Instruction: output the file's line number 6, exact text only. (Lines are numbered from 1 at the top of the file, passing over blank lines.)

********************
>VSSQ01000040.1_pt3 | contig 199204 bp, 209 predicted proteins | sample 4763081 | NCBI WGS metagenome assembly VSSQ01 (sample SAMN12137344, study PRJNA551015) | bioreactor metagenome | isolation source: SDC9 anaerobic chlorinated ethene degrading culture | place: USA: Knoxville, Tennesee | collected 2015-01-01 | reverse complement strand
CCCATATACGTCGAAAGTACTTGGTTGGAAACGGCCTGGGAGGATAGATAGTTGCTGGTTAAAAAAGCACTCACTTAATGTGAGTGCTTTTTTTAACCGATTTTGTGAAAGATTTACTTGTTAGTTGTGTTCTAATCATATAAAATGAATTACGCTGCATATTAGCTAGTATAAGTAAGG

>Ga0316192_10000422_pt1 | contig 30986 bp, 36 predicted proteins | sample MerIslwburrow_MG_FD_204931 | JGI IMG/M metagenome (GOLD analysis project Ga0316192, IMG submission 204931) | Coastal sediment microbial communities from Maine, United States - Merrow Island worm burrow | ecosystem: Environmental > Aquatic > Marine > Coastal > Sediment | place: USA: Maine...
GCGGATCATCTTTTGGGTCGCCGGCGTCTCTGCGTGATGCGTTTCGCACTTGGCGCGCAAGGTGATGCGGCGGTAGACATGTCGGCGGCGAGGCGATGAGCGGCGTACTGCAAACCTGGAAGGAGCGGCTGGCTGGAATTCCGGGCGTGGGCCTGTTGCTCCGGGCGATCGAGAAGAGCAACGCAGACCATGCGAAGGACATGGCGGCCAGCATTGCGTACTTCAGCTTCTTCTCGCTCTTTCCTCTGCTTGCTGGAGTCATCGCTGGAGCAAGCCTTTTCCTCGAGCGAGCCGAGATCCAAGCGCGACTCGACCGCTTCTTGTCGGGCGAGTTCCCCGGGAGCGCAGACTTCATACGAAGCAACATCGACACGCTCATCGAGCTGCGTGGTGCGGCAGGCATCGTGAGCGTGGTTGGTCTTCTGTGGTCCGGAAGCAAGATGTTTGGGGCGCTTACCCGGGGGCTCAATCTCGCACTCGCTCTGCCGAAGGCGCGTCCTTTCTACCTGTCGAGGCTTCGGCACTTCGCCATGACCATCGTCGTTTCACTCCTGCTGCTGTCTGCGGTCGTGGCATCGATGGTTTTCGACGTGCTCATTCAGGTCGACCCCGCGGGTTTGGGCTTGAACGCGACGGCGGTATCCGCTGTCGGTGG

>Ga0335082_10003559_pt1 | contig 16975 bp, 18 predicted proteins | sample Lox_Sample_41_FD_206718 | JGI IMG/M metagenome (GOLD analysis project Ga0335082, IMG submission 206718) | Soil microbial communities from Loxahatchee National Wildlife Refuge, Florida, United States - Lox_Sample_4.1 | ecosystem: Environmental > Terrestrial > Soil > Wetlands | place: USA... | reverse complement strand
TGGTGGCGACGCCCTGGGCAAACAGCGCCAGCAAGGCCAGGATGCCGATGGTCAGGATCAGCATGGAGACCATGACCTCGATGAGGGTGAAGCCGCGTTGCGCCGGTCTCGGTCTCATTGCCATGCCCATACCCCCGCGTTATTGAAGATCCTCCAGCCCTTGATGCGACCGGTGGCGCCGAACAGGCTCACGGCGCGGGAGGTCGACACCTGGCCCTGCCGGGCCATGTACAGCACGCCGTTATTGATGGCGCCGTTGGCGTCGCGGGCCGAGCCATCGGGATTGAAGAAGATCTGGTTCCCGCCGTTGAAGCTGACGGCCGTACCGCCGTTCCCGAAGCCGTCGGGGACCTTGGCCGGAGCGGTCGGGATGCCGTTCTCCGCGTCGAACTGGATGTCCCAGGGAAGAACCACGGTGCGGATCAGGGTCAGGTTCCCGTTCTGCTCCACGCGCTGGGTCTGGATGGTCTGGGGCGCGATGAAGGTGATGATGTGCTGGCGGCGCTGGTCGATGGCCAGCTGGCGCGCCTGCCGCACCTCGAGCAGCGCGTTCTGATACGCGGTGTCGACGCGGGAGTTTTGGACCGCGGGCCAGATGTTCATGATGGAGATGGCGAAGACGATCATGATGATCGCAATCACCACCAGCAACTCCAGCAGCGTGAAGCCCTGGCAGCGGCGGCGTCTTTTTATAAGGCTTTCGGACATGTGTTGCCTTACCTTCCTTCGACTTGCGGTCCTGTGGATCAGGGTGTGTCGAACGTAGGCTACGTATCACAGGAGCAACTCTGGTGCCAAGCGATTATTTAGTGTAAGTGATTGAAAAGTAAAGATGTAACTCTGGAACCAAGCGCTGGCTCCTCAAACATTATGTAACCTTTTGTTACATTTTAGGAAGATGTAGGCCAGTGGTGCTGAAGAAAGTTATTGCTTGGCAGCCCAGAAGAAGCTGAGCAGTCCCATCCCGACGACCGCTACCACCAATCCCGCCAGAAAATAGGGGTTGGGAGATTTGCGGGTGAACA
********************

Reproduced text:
TGGTGGCGACGCCCTGGGCAAACAGCGCCAGCAAGGCCAGGATGCCGATGGTCAGGATCAGCATGGAGACCATGACCTCGATGAGGGTGAAGCCGCGTTGCGCCGGTCTCGGTCTCATTGCCATGCCCATACCCCCGCGTTATTGAAGATCCTCCAGCCCTTGATGCGACCGGTGGCGCCGAACAGGCTCACGGCGCGGGAGGTCGACACCTGGCCCTGCCGGGCCATGTACAGCACGCCGTTATTGATGGCGCCGTTGGCGTCGCGGGCCGAGCCATCGGGATTGAAGAAGATCTGGTTCCCGCCGTTGAAGCTGACGGCCGTACCGCCGTTCCCGAAGCCGTCGGGGACCTTGGCCGGAGCGGTCGGGATGCCGTTCTCCGCGTCGAACTGGATGTCCCAGGGAAGAACCACGGTGCGGATCAGGGTCAGGTTCCCGTTCTGCTCCACGCGCTGGGTCTGGATGGTCTGGGGCGCGATGAAGGTGATGATGTGCTGGCGGCGCTGGTCGATGGCCAGCTGGCGCGCCTGCCGCACCTCGAGCAGCGCGTTCTGATACGCGGTGTCGACGCGGGAGTTTTGGACCGCGGGCCAGATGTTCATGATGGAGATGGCGAAGACGATCATGATGATCGCAATCACCACCAGCAACTCCAGCAGCGTGAAGCCCTGGCAGCGGCGGCGTCTTTTTATAAGGCTTTCGGACATGTGTTGCCTTACCTTCCTTCGACTTGCGGTCCTGTGGATCAGGGTGTGTCGAACGTAGGCTACGTATCACAGGAGCAACTCTGGTGCCAAGCGATTATTTAGTGTAAGTGATTGAAAAGTAAAGATGTAACTCTGGAACCAAGCGCTGGCTCCTCAAACATTATGTAACCTTTTGTTACATTTTAGGAAGATGTAGGCCAGTGGTGCTGAAGAAAGTTATTGCTTGGCAGCCCAGAAGAAGCTGAGCAGTCCCATCCCGACGACCGCTACCACCAATCCCGCCAGAAAATAGGGGTTGGGAGATTTGCGGGTGAACA